fret

1
[fret]
||

verb (used without object), fret·ted, fret·ting.

verb (used with object), fret·ted, fret·ting.

noun


Origin of fret

1
before 900; Middle English freten, Old English fretan to eat up, consume; cognate with Old Saxon fretan, Gothic fraitan, Old High German frezzan (German fressen)
Related formsfret·ter, noun

Synonyms for fret

fret

2
[fret]

noun

an interlaced, angular design; fretwork.
an angular design of bands within a border.
Heraldry. a charge composed of two diagonal strips interlacing with and crossing at the center of a mascle.
a piece of decoratively pierced work placed in a clock case to deaden the sound of the mechanism.

verb (used with object), fret·ted, fret·ting.

to ornament with a fret or fretwork.

Origin of fret

2
1350–1400; Middle English frette < ?; compare Middle French frete trellis-work, Old English fretwian, variant of frætwian to adorn
Related formsfret·less, adjective

fret

3
[fret]

noun

any of the ridges of wood, metal, or string, set across the fingerboard of a guitar, lute, or similar instrument, which help the fingers to stop the strings at the correct points.

verb (used with object), fret·ted, fret·ting.

to provide with frets.

Origin of fret

3
First recorded in 1490–1500; origin uncertain
Related formsfret·less, adjective
Dictionary.com Unabridged Based on the Random House Unabridged Dictionary, © Random House, Inc. 2019


Examples from the Web for fretting

Contemporary Examples of fretting

Historical Examples of fretting

  • Mr. Galloway was fuming and fretting at the non-arrival of his clerk, Mr. Jenkins.

    The Channings

    Mrs. Henry Wood

  • Give him a touch with the rope's-end, Jem, if ever you do observe him fretting.

    Micah Clarke

    Arthur Conan Doyle

  • Sam was forward, keeping a lookout and fretting at the delay.

    The Depot Master

    Joseph C. Lincoln

  • Two years passed, and at eighteen she was fretting that half her life had wasted away.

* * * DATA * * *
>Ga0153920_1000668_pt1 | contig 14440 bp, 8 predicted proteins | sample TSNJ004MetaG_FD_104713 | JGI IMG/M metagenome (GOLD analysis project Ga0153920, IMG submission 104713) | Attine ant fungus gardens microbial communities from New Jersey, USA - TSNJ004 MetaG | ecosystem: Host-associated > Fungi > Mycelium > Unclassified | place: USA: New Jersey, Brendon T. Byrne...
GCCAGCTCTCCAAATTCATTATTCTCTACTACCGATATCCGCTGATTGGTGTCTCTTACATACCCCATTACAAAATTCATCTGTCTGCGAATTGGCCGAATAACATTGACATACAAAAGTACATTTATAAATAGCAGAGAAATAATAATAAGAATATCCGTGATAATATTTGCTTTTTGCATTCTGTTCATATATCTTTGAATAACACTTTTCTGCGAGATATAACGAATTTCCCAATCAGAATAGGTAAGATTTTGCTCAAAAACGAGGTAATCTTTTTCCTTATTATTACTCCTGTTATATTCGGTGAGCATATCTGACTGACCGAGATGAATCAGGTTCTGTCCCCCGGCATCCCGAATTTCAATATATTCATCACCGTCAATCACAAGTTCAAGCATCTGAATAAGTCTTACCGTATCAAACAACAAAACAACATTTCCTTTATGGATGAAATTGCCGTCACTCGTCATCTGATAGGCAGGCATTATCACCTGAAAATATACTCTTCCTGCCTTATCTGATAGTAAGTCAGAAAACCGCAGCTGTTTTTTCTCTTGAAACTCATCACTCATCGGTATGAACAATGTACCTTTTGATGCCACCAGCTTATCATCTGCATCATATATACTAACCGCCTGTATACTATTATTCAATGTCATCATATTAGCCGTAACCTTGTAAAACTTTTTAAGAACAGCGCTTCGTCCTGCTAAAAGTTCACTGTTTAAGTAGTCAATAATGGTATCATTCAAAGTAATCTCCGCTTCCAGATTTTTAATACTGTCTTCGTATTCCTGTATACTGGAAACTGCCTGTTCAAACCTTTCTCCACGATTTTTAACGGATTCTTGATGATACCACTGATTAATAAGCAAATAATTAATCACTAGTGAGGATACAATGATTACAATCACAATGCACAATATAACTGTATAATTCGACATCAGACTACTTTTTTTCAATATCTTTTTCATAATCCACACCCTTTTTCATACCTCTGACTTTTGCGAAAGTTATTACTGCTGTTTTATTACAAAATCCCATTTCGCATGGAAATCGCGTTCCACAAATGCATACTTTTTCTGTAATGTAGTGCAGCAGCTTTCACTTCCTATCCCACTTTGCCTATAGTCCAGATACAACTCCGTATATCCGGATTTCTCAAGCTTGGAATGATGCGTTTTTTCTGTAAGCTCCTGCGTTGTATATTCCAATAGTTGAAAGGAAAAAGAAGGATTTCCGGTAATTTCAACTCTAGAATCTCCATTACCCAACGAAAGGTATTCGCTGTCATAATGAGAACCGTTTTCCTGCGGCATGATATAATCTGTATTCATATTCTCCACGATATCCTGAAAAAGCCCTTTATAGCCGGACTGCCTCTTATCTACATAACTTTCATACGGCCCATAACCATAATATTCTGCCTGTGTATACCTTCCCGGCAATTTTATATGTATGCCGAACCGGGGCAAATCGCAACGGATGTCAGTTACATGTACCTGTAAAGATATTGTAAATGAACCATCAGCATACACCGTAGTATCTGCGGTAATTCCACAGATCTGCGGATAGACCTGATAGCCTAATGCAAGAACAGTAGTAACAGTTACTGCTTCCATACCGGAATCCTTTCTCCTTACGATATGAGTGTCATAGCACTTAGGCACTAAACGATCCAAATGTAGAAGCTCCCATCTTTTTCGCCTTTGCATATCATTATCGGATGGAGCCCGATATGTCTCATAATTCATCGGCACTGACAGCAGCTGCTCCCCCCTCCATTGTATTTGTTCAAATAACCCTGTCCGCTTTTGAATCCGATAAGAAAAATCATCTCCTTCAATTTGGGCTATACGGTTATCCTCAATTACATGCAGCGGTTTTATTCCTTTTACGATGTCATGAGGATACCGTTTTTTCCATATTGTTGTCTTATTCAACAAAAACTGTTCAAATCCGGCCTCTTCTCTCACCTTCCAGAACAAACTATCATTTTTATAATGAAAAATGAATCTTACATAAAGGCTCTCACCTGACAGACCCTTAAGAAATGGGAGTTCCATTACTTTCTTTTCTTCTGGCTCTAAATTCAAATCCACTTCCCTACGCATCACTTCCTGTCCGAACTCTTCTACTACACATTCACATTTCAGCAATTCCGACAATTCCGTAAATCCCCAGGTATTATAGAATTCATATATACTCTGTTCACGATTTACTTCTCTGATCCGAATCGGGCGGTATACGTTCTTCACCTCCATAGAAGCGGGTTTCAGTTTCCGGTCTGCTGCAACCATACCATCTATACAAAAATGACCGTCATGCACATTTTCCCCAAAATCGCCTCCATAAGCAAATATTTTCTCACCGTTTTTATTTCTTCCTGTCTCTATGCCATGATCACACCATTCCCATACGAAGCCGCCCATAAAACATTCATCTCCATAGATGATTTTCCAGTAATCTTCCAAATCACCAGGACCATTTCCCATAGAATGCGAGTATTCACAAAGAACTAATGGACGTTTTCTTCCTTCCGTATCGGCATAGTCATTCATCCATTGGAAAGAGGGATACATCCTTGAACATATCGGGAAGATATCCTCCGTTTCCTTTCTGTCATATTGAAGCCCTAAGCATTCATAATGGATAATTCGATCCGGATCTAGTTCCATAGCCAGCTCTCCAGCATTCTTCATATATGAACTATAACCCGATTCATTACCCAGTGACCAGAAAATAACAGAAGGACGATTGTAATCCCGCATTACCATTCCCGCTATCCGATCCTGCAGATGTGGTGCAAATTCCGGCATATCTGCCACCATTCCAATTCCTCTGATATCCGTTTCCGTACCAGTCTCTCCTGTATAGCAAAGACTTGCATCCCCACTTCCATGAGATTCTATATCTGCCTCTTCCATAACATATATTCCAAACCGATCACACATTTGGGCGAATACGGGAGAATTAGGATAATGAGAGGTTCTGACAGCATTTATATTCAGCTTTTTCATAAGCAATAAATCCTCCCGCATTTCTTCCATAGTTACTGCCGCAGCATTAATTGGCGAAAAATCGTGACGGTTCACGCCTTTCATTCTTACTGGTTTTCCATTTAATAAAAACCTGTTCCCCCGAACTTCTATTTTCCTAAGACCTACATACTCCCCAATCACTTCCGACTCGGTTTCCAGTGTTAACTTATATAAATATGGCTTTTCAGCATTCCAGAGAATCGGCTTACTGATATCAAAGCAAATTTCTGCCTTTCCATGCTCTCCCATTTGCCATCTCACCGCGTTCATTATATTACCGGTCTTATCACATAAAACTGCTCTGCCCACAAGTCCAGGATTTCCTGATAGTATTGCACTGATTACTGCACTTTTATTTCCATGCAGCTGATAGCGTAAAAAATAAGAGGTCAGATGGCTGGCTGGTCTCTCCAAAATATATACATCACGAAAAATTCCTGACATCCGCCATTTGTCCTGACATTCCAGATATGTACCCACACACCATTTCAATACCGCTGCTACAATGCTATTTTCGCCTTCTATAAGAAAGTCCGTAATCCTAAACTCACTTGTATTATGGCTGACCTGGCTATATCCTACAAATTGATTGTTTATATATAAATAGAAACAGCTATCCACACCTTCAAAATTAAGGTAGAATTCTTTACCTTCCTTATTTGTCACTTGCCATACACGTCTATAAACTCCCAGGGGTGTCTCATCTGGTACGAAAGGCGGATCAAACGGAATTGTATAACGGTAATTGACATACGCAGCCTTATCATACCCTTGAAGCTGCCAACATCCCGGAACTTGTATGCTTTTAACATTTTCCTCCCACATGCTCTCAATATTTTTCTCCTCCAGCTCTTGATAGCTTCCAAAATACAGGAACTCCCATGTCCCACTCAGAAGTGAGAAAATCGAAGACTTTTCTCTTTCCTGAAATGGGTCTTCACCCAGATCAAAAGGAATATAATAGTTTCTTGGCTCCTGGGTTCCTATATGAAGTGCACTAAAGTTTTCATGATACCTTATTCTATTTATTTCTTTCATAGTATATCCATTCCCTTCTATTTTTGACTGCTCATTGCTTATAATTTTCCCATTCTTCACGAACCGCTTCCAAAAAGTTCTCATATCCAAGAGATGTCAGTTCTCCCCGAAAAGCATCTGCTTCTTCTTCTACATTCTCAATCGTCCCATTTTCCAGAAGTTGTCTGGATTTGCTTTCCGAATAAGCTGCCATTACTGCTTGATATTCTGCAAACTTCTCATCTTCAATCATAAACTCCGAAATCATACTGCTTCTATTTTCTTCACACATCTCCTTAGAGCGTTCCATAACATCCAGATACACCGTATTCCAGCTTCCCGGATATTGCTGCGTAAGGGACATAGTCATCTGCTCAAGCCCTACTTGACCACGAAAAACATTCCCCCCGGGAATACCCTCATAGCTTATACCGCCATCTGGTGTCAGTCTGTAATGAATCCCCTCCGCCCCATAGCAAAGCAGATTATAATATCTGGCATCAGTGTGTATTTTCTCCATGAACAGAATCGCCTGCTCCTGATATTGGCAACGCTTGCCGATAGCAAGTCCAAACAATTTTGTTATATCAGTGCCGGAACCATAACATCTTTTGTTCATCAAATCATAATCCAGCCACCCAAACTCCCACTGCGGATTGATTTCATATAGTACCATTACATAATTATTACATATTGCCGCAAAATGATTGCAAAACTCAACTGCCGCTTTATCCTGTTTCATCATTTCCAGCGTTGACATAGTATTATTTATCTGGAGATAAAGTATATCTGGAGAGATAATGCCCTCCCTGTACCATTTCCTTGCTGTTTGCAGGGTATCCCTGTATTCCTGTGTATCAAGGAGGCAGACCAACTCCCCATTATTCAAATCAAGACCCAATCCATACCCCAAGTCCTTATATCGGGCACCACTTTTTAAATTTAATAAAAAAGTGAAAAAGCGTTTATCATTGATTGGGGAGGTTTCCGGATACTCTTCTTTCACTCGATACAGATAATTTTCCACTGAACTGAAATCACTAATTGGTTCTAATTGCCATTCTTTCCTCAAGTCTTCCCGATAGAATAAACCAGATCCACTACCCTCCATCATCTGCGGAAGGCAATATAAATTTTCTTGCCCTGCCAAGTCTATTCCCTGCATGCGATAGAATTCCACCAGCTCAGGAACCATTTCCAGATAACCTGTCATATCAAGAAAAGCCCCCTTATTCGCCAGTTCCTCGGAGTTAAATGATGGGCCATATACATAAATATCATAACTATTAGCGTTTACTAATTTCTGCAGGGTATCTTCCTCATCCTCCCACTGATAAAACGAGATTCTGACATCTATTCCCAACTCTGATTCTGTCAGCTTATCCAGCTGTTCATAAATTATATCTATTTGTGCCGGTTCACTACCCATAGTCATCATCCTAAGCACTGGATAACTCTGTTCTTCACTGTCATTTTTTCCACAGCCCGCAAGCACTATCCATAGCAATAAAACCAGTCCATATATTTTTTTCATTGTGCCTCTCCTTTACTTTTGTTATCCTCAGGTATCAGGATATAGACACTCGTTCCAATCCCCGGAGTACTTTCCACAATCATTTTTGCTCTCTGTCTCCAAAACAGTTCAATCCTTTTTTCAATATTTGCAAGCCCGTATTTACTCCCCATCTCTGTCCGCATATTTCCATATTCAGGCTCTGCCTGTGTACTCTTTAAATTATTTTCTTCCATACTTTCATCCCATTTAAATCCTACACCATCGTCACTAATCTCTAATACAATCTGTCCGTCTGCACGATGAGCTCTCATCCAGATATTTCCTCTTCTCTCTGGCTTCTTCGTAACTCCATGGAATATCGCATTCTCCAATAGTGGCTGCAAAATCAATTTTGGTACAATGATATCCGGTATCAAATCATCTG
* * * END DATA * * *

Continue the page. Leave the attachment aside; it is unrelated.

The Christian

    Hall Caine

  • "Fretting again, your Honour," said the man, in a half whisper.

    The Manxman

    Hall Caine


British Dictionary definitions for fretting

fret

1

verb frets, fretting or fretted

to distress or be distressed; worry
to rub or wear away
to irritate or be irritated; feel or give annoyance or vexation
to eat away or be eaten away by chemical action; corrode
(intr) (of a road surface) to become loose so that potholes develop; scab
to agitate (water) or (of water) to be agitated
(tr) to make by wearing away; erode

noun

a state of irritation or anxiety
the result of fretting; corrosion
a hole or channel caused by fretting

Word Origin for fret

Old English fretan to eat; related to Old High German frezzan, Gothic fraitan, Latin peredere

fret

2

noun

a repetitive geometrical figure, esp one used as an ornamental border
such a pattern made in relief and with numerous small openings; fretwork
heraldry a charge on a shield consisting of a mascle crossed by a saltire

verb frets, fretting or fretted

(tr) to ornament with fret or fretwork
Derived Formsfretless, adjective

Word Origin for fret

C14: from Old French frete interlaced design used on a shield, probably of Germanic origin

fret

3

noun

any of several small metal bars set across the fingerboard of a musical instrument of the lute, guitar, or viol family at various points along its length so as to produce the desired notes when the strings are stopped by the fingers
Derived Formsfretless, adjective

Word Origin for fret

C16: of unknown origin

fret

4

noun

short for sea fret
Collins English Dictionary - Complete & Unabridged 2012 Digital Edition © William Collins Sons & Co. Ltd. 1979, 1986 © HarperCollins Publishers 1998, 2000, 2003, 2005, 2006, 2007, 2009, 2012

Word Origin and History for fretting

fret

v.

"be peevish or worried," early 12c., from Old English fretan "eat, devour" (in Old English used of monsters and Vikings; in Middle English used of animals' eating), from Proto-Germanic compound *fra- "for-" + *etan "to eat" (cf. Dutch vreton, Old High German freggan, German fressen, Gothic fraitan). Transitive sense of "eat away" is from late 12c. Figurative sense of "irritate, worry, eat one's heart out" is c.1200. Modern German still distinguishes essen for humans and fressen for animals. Related: Fretted; fretting. As a noun, from early 15c.

fret

n.

"ornamental interlaced pattern," late 14c., from Old French frete "interlaced work, trellis work," probably from Frankish *fetur or another Germanic source (cf. Old English fetor, Old High German feggara "fetter") perhaps from notion of "decorative anklet," or of materials "bound" together. The other noun, "ridge on the fingerboard of a guitar," is c.1500 of unknown origin but possibly another sense of Old French frete.

Online Etymology Dictionary, © 2010 Douglas Harper

fretting in Medicine

fretting

[frĕtĭng]

n.

A hole, or worn or polished spot made on metals by abrasion or erosion.
The American Heritage® Stedman's Medical Dictionary Copyright © 2002, 2001, 1995 by Houghton Mifflin Company. Published by Houghton Mifflin Company.